RSS

Category Archives: Chinese

BEEP! BEEP! Wile E. Coyote and Roadrunner Bookends

 

Roadrunner and Coyote Chinese bookends:  Probably resin, Height 7.5 inches, weight 8.5 pounds per pair. There is a label reading Made in China on the bottom of each bookend.

Roadrunner and Coyote Chinese bookends:  Probably resin, Height 7.5 inches, weight 8.5 pounds per pair. There is a label reading Made in China on the bottom of each bookend.

The first Looney Tunes and Merrie Melodies animated cartoon, Fast and Furry-ous, featuring Roadrunner and Wile E. Coyote  was released in 1949 and featured the famous tunnel through the mountain scene.  Coyote wishes to capture and eat Roadrunner, as usual, so he paints an entrance to a non-existing tunnel on a mountainside and expects Roadrunner to knock himself unconcious when he runs into the false entrance.  To Coyote’s frustration, Roadrunner passes through the entrance and runs down the tunnel.  Coyote tries to follow Roadrunner through the tunnel entrance and the tunnel, but he smashes himself on the painted entrance.  The tunnel sequence starts at 3:31 of the  7 minute video.

The embedded Merrie Melodies cartoon is from the dailymotion website.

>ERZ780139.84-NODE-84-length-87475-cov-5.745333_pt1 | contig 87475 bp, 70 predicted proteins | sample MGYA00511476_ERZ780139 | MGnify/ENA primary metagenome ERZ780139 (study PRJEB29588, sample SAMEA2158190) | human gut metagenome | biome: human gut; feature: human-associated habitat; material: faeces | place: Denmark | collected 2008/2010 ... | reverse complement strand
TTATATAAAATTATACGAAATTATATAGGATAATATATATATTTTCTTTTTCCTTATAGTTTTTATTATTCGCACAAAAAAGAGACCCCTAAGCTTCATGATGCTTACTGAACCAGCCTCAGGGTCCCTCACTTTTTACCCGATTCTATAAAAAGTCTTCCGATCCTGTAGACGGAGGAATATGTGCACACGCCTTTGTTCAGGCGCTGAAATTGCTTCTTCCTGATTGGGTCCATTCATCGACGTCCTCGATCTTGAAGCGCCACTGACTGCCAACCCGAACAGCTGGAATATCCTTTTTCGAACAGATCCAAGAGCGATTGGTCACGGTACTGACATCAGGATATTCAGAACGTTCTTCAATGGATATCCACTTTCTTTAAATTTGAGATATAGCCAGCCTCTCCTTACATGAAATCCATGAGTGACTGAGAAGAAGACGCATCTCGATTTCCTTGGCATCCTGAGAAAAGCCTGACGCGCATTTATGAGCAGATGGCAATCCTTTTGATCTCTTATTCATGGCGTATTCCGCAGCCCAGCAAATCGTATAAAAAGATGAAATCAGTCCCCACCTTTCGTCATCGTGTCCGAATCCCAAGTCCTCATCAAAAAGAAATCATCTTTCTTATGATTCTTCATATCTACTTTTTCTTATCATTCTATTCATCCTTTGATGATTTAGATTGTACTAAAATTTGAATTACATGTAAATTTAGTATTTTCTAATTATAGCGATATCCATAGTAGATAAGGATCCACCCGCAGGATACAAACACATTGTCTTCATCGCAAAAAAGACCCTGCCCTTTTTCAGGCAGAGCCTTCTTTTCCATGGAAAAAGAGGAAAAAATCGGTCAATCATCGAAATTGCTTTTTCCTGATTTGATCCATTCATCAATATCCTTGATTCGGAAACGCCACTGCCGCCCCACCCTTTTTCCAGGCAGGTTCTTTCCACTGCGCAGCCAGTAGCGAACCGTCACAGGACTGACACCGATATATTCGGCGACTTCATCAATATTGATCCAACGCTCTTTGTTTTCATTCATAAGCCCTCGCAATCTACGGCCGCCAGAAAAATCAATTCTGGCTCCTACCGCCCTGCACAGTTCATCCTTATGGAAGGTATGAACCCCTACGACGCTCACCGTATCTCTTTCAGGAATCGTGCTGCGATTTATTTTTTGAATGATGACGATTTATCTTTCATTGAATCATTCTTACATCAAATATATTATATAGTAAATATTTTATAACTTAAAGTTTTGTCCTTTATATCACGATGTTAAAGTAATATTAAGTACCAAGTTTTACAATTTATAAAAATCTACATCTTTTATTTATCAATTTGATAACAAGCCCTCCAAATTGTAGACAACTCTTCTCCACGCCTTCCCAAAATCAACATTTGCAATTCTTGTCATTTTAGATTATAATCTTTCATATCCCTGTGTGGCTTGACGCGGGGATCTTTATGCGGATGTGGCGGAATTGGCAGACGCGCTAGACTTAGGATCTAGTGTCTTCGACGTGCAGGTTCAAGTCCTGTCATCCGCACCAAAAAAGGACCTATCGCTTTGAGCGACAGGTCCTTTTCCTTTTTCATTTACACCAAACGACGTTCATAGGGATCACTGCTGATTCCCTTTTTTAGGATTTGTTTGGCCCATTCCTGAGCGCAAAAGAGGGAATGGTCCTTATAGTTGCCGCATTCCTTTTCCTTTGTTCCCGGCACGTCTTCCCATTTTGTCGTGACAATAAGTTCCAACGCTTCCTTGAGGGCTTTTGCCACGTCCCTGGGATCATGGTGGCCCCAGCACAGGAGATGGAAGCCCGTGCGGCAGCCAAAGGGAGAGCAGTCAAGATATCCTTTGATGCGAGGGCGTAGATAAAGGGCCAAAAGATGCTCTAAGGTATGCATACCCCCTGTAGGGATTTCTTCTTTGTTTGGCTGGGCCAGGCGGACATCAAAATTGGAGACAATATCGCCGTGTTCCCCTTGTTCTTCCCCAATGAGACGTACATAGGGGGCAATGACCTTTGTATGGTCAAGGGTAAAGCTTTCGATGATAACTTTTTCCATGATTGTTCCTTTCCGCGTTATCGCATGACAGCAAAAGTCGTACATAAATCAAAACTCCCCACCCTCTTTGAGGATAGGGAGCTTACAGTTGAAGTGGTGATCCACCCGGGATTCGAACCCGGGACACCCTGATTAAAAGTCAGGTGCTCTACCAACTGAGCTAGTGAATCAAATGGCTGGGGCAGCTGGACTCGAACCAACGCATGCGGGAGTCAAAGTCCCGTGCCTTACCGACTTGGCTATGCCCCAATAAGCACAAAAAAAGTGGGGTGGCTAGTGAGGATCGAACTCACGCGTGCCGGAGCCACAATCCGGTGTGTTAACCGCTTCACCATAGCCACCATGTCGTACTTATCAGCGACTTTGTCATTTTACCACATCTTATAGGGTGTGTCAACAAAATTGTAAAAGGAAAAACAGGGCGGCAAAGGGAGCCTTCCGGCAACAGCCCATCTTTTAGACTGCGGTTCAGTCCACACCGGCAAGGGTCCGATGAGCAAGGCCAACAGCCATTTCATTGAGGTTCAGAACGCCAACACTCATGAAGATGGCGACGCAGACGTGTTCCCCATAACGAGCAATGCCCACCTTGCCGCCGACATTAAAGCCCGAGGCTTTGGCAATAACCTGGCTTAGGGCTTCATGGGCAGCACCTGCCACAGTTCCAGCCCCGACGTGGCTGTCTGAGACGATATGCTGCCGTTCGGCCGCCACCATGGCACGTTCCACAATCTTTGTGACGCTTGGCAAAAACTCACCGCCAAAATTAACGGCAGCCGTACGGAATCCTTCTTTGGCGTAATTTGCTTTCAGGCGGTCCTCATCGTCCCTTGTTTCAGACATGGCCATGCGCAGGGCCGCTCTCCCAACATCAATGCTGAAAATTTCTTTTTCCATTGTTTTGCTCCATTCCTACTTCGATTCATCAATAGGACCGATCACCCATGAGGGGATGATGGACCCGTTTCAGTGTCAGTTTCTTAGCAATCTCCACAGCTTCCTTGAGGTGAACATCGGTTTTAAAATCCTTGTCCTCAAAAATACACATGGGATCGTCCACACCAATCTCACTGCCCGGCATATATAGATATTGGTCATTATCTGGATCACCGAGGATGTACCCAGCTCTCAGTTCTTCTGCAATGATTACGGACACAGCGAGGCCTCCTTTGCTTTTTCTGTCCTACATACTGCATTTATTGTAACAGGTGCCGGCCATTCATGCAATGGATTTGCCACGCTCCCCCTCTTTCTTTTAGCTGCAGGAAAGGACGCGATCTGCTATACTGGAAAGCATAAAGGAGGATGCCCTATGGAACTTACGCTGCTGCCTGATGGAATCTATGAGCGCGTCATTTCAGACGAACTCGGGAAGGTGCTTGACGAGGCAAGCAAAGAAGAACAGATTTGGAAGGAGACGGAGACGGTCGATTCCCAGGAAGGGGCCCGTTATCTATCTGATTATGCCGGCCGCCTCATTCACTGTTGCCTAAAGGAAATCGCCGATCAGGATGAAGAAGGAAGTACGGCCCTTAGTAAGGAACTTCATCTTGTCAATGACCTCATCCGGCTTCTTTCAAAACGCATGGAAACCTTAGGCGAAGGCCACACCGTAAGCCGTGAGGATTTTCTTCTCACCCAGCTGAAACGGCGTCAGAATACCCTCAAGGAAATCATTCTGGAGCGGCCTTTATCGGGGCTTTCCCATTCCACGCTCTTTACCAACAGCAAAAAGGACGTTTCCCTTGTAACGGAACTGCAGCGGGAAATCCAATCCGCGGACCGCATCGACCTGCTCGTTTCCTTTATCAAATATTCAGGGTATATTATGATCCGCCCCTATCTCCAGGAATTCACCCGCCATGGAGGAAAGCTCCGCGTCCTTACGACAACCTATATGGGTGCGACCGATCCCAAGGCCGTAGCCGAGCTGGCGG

The bookends are marked Made in China and clearly reproduce the cartoon.  All previous Chinese-made bookends we have seen have carried American nineteen-twenties or thirties realistic bookend subjects.  Here the Chinese maker is appreciating and replicating zany American humor.  Perhaps this presages a new wave of novel Chinese bookends.

These bookends are very substantial – large, heavy, and with eleven accurately-applied colors with paints that are not affected by water, detergent, or wax.  AND ….. it is clear that anyone of a certain age that sees them covets them.

 

 

 

Tags: , , , , , , ,

Asian Taxi Bookends

Asian Taxi Bookends:  Stone carving of Chinese Sedan Chair.  Height 4.5 inches.  circa 1930.

Asian Taxi Bookends:  Stone carving of Chinese Sedan Chair.  Height 4.5 inches.  circa 1930.

These bookends show a lady, probably Chinese, being transported in an open sedan chair.  A variety of bookends from China were exported to the United States during the nineteen twenties and thirties, and some of these were pictured in  Bookend Revue, (Schiffer, 1996).  These are the first bookends we have ever seen which featured  a sedan chair or any other scene from modern China.  The bookends are further unique in that they are carved as mirror images, and the figures on each bookend match the figures on the other in very careful detail.

Sedan chairs have been used for hundreds of years in Europe and Asia.  Most of them were enclosed boxes that contained chairs within, in order to protect the riders, who were usually wealthy and sometimes aristocratic.  The open chair suggests that the lady passenger had somewhat lower status.

Chefoo-Mrs. Reese being carried in a sedan chair. Source: William H. Jackson, World's Transportation Commission photograph collection. Library of Congress.

Chefoo, China-Mrs. Reese being carried in a sedan chair. Source: William H. Jackson, World’s Transportation Commission photograph collection. Library of Congress.

 
Leave a comment

Posted by on June 17, 2015 in Chinese

 

Tags: , , ,

 
%d bloggers like this: